Thursday 12 December 2019

How the arrest of 'Mr Nobody' is setting off panic in Kinahan cartel

Detective Superintendent Tony Howard, of the Garda National Drugs and Organised Crime Bureau, addresses the media at Dublin Castle after the seizure of weapons belonging to the
Kinahan cartel Picture: PA
Detective Superintendent Tony Howard, of the Garda National Drugs and Organised Crime Bureau, addresses the media at Dublin Castle after the seizure of weapons belonging to the Kinahan cartel Picture: PA
Tom Brady

Tom Brady

For several months, gardaí have been carefully compiling a dossier to present criminal charges against members of the Kinahan crime organisation.

Several specialist units have been working closely together, and with police and other agencies overseas, to gather evidence allowing them to build up cases of money-laundering and either directing or facilitating organised crime in this country or in Spain.

This is being achieved separately from individual investigations into specific crimes, such as the feud murders or the seizures of guns and drugs.

Prospects of success on all fronts have been significantly boosted by the fallout from Tuesday's raid on a warehouse near Rathcoole, Co Dublin, and follow-up searches.

It has sent waves of panic through the Kinahan organisation. Apart from losing its arsenal, which is key to its plans to wipe out the rival Hutch faction and anybody else it deems to have connections, however tenuous, with that gang, the Garda operation has also put its main logistics and finance organiser firmly into the sights of the Garda Drugs and Organised Crime Bureau (DOCB).

Members of the bureau and allied units have long been aware of the major role allegedly played by the suspect in the Kinahan outfit.

His importance to the gang and his movements have been monitored on several trips overseas to meet other bosses in the international crime network. But as his nickname, 'Mr Nobody', suggests, he has never been seen in the forefront of the action and is content organising behind the scenes.

Until Tuesday, that is, when gardaí arrested three suspects including the man they believe to be the top Kinahan organiser, either in or near the warehouse used to store the gang's principal arsenal of weapons.

He has turned up at a number of public events with other associates of the gang but never at a scene of a crime.

Apart from the loss of the guns and ammunition and the arrests of four key suspects, one of whom was detained when a car was intercepted in Tallaght on the southside of the capital, the Kinahan gang has also been hit by the seizure of €440,000, either in cash at the warehouse or in bank accounts which have since been frozen.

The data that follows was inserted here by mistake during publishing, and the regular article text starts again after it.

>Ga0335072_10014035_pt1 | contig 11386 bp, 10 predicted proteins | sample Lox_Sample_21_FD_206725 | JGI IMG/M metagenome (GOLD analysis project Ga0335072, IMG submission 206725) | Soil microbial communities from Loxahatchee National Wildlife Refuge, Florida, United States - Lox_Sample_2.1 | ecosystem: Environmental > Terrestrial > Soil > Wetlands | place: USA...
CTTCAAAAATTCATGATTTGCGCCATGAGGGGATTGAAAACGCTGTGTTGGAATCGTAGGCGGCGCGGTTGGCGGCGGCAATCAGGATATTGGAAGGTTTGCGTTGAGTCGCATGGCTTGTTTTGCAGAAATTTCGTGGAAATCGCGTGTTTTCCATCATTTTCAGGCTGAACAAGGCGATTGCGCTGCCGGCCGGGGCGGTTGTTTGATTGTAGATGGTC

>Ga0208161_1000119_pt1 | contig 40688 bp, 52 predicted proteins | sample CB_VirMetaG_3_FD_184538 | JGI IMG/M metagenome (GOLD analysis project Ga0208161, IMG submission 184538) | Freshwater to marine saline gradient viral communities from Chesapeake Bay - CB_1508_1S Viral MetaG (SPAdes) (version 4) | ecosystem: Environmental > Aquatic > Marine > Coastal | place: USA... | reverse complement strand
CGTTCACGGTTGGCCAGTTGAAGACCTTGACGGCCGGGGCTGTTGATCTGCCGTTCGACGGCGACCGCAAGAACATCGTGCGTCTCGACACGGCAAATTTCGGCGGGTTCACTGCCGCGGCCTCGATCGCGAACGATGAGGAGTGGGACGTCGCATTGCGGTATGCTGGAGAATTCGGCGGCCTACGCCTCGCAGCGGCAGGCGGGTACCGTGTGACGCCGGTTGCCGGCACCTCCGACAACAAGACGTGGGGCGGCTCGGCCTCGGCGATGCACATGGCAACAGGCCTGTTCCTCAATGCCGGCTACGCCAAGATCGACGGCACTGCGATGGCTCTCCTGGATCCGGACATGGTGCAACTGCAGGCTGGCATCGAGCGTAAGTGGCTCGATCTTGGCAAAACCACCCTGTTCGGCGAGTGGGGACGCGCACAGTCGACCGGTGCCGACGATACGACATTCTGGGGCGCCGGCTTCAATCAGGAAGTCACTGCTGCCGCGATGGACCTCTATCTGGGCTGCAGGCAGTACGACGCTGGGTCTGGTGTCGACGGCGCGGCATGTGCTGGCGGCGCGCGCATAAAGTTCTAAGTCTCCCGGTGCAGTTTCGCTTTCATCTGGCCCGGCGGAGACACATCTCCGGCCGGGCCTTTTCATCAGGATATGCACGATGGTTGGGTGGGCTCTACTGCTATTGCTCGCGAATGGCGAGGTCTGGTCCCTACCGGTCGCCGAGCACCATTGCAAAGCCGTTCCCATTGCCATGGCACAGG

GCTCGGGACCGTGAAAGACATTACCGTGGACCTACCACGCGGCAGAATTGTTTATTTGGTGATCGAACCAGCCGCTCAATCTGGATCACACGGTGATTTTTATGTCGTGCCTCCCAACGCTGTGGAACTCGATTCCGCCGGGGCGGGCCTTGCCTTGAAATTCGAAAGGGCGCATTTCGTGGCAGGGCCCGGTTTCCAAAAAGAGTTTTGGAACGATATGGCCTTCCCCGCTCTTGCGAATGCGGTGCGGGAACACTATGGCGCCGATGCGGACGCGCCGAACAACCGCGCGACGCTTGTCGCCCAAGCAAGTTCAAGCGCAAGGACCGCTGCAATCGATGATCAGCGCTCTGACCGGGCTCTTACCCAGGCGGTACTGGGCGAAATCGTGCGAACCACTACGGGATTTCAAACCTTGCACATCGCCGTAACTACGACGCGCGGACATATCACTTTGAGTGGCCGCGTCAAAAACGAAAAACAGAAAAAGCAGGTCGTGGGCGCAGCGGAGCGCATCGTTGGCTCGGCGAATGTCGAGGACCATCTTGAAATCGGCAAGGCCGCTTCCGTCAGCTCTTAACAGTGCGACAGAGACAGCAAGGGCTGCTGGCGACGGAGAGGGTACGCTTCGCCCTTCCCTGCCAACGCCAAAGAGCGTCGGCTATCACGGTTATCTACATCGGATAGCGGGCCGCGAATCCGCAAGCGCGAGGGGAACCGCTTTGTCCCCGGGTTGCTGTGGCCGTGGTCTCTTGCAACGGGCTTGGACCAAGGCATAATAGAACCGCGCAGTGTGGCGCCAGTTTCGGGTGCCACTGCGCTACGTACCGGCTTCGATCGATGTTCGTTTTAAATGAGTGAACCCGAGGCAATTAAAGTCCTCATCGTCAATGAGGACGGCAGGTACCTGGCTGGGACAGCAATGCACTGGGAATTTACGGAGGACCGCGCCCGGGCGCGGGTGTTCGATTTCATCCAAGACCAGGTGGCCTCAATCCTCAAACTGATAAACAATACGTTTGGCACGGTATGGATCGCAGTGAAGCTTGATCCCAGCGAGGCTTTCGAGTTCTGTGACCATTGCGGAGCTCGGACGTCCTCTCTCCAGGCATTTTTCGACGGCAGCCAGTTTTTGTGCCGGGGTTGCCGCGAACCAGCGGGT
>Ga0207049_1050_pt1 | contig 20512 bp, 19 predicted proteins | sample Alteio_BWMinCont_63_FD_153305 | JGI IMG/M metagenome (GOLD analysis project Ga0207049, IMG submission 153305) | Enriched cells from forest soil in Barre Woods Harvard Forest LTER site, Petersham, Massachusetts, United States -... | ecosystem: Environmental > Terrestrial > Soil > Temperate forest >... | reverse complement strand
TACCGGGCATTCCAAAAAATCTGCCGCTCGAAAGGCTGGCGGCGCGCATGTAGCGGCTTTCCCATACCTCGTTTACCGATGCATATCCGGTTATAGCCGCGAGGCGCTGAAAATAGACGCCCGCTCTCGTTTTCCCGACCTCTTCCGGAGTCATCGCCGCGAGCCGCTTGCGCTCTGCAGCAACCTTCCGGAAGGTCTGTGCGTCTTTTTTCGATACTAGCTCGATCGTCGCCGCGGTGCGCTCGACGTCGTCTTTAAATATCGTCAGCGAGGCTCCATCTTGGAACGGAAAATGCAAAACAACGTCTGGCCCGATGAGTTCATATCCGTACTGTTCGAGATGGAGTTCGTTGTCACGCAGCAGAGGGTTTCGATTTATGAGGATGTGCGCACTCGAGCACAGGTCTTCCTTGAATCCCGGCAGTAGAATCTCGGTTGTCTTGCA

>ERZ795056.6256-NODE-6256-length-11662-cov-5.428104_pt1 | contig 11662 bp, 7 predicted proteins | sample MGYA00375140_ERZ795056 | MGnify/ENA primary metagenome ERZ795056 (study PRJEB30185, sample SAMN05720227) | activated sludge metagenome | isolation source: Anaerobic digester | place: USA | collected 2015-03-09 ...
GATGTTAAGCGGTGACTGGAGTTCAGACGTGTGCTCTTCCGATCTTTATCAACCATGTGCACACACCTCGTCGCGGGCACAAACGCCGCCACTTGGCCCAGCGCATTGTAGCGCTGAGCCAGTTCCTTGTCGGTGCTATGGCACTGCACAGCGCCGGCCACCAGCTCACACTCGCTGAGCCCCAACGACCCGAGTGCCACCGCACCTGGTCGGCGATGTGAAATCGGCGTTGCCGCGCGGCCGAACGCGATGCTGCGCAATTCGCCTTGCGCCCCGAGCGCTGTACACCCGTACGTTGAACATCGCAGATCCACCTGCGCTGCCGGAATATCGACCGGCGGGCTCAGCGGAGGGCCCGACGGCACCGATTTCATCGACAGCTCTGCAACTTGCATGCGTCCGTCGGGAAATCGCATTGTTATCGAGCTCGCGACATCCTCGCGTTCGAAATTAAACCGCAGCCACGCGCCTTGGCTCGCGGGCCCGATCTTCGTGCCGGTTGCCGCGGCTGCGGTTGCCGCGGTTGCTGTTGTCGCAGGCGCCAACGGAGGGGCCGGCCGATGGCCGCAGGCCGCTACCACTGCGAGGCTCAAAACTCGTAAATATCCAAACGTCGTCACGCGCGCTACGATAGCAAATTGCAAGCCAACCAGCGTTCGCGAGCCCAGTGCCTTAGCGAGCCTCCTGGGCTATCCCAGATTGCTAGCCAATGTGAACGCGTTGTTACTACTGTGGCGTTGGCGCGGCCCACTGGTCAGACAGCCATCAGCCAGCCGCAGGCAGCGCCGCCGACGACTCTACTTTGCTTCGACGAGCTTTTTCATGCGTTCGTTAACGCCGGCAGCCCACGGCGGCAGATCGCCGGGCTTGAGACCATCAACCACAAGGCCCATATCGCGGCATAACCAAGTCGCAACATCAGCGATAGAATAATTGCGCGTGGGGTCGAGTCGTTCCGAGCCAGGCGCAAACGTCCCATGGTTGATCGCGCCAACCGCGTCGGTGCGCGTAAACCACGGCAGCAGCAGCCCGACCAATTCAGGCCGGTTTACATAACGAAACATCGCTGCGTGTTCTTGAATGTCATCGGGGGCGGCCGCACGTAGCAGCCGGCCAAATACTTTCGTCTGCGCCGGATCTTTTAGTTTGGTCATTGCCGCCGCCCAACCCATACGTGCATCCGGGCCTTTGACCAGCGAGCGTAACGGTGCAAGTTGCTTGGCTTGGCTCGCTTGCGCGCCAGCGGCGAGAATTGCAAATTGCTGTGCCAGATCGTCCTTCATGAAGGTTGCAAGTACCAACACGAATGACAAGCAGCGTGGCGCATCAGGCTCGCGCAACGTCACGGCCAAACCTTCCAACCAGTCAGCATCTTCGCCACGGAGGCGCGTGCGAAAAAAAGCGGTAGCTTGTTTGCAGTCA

This all came within days of the discovery of a cannabis herb haul, with an estimated street value of €37.5m, in a joint Garda-Customs operation at Dublin port last Friday.

The more than 1,800kg seizure was one of the biggest finds of cannabis in the history of the State.

Gardaí reckon this find is also linked to the Kinahan organisation and its seizure represents another big financial blow to the cartel, who would have put several million euro up front to fund the purchase of the drugs.

The events of the past few days could mark a significant turning point in the fortunes of the Kinahan associates living in this country.

Gardaí have already made crucial inroads into the organisation through a series of arrests and seizures since the gang feud erupted in Dublin last February when the sole Kinahan gang victim, David Byrne, was shot dead at the Regency hotel on Dublin's northside.

But the latest successes could help create an implosion within the gang as it urgently carries out an internal inquiry as to how gardaí gathered the intelligence that led to the spate of seizures.

Gang bosses will be concerned that gardaí may have 'turned' somebody within the organisation and are using him as a 'mole' operating within the gang's network.

Gardaí obviously had highly accurate information about the warehouse and had it under surveillance for some time before storming the premises.

During that time, they will have recorded the movements of those entering and leaving the warehouse, adding to the intelligence they already possessed about the gang members.

Prior to Tuesday, gardaí had already saved at least 15 lives in the feud through armed interventions by the DOCB and disruptive tactics.

But despite that, officers said that targeting of members of the two feuding groups continued in the run-up to Christmas.

This meant that monitoring and patrolling in the key neighbourhoods remained in place.

By the end of last year, the bureau had seized 18 guns, including assault rifles, sub machine guns, revolvers and semi-automatic pistols.

At least half of those weapons are being linked to the feud.

Tuesday's seizure has more than doubled that haul overall and has made the Kinahan organisation feel vulnerable in its native city for the first time in almost a year.

Irish Independent

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